Indeed, the dark legacy of the 1973 coup haunted the families of the trapped miners like a recurring nightmare. Many recalled the 16 workers from the Copiapó region who were slaughtered in the predawn hours of 17 October 1973 by soldiers of the “Caravan of Death.” That infamous death squad, operating under orders from Pinochet, flew from city to city on military helicopters to carry out assassinations of leftists and worker militants. One of those killed in that region was Agustín Villarroel, a saltpeter miner affiliated with the Communist Party (CP). His body, along with others, was dumped in a mine where the remains were recovered in 1990 after Pinochet stepped down as president. The miner’s son compared that situation to the San José rescue operation, telling the New York Times (14 October) that “the only difference is that we didn’t use a capsule to lift their remains. We used a bucket for the few bones we could find.”

Popular-Front Betrayal

Pinochet’s coup brought to a bloody end the Unidad Popular (UP) government headed by Allende that was elected in 1970. The UP was a popular front—a coalition of the Socialist Party (SP) and the CP with the small bourgeois Radical Party along with some Christian Democrats. The UP government was not, as reformists throughout the world alleged, a “people’s government” on the “peaceful road to socialism.” It was a bourgeois government pledged to maintaining capitalist private property.

While some leftists criticized Allende for hanging back from taking bold measures against the bourgeoisie, the alliance of the SP and CP with parties of the bourgeoisie served as a guarantee that the reformist workers parties would not—even under pressure from their base—take any steps that might threaten the capitalist profit system. Allende signed an agreement before he took office stating that he would not permit the formation of “private” armed forces—in other words, he would not countenance the formation of workers militias. He also agreed to appoint only those officers who had been trained in the traditional military academies. Thus promising not to tamper with the bourgeois armed forces, Allende lulled the working class by preaching faith in the supposed “neutrality” of the “democratic” military.

The Spartacist tendency was unique among leftists internationally in opposing any political support to the Unidad Popular:

“It is the most elementary duty for revolutionary Marxists to irreconcilably oppose the Popular Front in the election and to place absolutely no confidence in it in power. Any ‘critical support’ to the Allende coalition is class treason, paving the way for a bloody defeat for the Chilean working people when domestic reaction, abetted by international imperialism, is ready.”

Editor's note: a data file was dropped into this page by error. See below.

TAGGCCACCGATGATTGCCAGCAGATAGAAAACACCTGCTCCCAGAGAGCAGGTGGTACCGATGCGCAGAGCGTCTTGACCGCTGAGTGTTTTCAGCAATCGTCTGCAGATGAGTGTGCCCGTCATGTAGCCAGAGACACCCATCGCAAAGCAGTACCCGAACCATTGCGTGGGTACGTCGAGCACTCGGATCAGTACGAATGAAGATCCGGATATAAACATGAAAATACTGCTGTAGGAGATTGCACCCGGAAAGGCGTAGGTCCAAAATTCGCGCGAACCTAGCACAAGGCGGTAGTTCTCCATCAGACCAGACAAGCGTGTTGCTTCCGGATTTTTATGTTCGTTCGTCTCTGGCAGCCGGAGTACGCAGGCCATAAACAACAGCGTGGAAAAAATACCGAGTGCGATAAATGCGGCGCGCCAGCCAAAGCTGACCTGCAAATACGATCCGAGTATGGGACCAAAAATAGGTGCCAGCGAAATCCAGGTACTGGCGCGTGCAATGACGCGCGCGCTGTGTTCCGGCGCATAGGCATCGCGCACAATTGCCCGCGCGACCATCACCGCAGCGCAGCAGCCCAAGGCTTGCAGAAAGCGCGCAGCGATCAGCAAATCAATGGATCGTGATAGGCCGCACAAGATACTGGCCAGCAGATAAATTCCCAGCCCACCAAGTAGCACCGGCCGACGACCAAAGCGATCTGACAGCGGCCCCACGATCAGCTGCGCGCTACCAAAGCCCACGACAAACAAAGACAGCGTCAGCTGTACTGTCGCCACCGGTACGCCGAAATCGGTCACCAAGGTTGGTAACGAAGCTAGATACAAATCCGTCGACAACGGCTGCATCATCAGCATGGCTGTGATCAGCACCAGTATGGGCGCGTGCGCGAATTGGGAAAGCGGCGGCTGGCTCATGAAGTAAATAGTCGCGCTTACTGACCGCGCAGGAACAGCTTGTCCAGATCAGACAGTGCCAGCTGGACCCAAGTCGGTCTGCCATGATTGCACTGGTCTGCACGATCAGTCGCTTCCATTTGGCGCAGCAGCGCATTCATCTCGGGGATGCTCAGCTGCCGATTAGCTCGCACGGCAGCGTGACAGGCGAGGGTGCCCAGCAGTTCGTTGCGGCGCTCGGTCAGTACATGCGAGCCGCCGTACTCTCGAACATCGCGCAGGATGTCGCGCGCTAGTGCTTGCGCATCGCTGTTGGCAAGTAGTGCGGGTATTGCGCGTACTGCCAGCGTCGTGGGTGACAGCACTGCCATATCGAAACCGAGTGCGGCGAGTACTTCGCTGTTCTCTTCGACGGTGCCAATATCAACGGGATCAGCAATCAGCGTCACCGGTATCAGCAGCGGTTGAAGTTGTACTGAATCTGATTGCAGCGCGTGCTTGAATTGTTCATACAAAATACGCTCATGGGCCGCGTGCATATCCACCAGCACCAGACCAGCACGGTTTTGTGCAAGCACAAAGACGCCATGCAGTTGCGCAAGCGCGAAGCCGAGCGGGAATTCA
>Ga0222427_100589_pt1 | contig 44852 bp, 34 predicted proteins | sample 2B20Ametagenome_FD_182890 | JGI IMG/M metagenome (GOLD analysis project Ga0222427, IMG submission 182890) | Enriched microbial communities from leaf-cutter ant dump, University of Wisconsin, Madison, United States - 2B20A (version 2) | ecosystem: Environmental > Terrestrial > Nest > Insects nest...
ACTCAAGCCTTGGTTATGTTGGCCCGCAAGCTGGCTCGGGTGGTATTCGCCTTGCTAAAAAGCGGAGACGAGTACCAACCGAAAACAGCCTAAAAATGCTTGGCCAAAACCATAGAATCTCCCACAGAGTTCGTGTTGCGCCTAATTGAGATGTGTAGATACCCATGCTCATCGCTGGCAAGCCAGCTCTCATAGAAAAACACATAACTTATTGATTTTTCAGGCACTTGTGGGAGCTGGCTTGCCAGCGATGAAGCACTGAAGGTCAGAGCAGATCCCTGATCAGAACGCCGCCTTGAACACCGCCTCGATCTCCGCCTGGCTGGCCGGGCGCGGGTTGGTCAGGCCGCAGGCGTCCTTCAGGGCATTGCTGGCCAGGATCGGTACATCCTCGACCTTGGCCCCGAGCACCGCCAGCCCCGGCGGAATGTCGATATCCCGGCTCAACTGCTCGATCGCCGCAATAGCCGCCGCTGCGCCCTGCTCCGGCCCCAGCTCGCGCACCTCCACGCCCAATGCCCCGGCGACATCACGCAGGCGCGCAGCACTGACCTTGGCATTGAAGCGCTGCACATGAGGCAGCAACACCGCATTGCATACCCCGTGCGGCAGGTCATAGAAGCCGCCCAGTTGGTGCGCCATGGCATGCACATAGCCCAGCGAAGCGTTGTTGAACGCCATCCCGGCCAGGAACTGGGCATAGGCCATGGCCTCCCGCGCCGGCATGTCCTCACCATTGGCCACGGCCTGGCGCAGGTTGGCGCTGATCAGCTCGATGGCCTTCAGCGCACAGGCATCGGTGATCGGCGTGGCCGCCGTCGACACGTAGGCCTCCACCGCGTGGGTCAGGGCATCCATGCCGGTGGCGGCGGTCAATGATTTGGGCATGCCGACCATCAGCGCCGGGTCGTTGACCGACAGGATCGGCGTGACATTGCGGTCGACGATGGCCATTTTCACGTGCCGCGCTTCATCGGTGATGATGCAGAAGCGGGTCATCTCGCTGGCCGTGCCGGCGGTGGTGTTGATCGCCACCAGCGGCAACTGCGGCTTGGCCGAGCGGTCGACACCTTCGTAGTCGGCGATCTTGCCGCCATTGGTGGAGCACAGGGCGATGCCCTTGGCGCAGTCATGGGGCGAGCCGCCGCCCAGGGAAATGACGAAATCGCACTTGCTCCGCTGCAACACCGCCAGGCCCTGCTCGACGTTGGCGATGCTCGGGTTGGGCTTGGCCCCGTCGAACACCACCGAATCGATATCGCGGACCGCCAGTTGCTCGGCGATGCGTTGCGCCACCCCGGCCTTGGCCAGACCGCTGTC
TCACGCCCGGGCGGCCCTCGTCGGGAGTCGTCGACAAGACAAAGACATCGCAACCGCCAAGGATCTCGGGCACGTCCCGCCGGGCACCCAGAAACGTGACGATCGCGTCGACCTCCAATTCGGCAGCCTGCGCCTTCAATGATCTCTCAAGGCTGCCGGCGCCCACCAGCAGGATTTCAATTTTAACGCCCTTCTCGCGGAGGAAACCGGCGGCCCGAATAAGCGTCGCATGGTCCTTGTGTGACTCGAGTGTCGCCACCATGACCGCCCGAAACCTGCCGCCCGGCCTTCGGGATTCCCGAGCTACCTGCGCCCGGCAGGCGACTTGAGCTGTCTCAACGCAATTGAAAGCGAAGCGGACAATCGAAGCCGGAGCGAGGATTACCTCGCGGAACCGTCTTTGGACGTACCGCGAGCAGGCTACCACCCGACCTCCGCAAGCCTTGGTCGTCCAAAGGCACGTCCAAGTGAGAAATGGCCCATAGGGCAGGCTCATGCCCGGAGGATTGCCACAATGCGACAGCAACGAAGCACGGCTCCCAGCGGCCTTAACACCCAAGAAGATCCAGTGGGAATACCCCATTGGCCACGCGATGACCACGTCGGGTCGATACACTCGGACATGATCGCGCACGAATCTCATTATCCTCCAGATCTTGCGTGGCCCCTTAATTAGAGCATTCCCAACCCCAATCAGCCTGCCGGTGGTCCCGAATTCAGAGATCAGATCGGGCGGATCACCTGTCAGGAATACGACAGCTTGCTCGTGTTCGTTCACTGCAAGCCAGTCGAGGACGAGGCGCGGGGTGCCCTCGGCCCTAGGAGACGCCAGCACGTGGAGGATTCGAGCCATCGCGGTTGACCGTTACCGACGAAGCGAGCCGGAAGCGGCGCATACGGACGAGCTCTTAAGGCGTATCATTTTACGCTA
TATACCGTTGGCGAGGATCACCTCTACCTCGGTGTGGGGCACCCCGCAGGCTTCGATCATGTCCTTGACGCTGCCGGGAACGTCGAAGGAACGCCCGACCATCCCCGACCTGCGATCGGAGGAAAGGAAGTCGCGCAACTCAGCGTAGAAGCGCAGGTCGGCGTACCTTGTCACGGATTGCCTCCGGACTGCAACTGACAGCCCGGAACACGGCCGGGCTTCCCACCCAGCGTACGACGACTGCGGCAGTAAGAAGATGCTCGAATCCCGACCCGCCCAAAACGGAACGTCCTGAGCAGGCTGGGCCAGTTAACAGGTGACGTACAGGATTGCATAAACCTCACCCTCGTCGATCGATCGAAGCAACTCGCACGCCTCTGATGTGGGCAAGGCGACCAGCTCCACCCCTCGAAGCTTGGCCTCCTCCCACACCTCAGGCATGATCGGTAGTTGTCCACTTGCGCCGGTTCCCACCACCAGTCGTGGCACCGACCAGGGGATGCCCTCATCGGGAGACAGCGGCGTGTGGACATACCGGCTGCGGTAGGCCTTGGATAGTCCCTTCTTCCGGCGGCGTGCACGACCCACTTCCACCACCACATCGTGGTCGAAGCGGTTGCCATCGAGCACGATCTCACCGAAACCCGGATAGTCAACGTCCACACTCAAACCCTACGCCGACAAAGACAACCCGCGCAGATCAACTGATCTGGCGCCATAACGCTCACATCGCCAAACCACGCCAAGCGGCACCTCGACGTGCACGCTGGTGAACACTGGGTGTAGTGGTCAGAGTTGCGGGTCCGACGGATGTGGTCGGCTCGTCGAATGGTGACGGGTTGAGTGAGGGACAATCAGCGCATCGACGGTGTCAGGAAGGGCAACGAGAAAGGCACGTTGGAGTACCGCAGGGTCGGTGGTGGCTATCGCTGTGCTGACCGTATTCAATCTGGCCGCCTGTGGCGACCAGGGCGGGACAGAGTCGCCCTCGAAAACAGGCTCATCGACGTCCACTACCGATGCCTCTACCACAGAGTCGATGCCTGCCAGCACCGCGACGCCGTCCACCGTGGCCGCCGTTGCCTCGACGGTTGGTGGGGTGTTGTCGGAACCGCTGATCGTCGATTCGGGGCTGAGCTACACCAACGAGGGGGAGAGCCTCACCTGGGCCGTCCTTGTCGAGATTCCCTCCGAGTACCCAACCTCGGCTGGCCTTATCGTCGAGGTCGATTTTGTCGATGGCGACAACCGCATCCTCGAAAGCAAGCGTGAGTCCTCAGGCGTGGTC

Spartacist No. 19, November-December 1970

What was needed in Chile in 1970-73, as today, was a revolutionary party to lead the workers in socialist revolution. Tragically, in the absence of a revolutionary leadership that could break the Chilean proletariat from its class-collaborationist leaders, our prediction proved all too accurate. Those leftists in Chile and elsewhere who supported the popular front helped deceive the workers into believing it was possible to significantly improve their situation without breaking with the capitalist parties and ultimately overthrowing the bourgeois order. Chile provided a dearly paid confirmation of Karl Marx’s teaching that “the working class cannot simply lay hold of the ready-made state machinery, and wield it for its own purposes” (The Civil War in France, 1871). In the end, the bourgeoisie used its state power to crush the proletariat.

Allende Paved Way for Pinochet

The UP came to power amid intense class struggle that had been sweeping the country for several years. In March 1966, troops led by then-colonel Pinochet gunned down eight workers in the copper mining town of El Salvador. By the following year, a wave of strikes was sweeping the mines, steel mills and other industries, while agricultural workers and landless peasants occupied the landed estates.

The UP government from the beginning rested on a tacit agreement with the dominant bourgeois party, the Christian Democrats, without whose votes Allende could not get a single one of his reforms passed by Congress. And those proposed reforms were quite modest. In opposition to the revolutionary call to expropriate the capitalist class, the UP was pledged to protect private property. Its program simply called for a few nationalizations, notably of copper mines, whose net result would be an improvement of the position of the Chilean bourgeoisie vis-à-vis the imperialists. Under the land reform of the Allende government, peasants were to pay for all land they received and most of the large capitalist farms were exempted. Both the policy of nationalizations and the tepid land reform plan were carried over from the Christian Democratic regime that preceded the UP.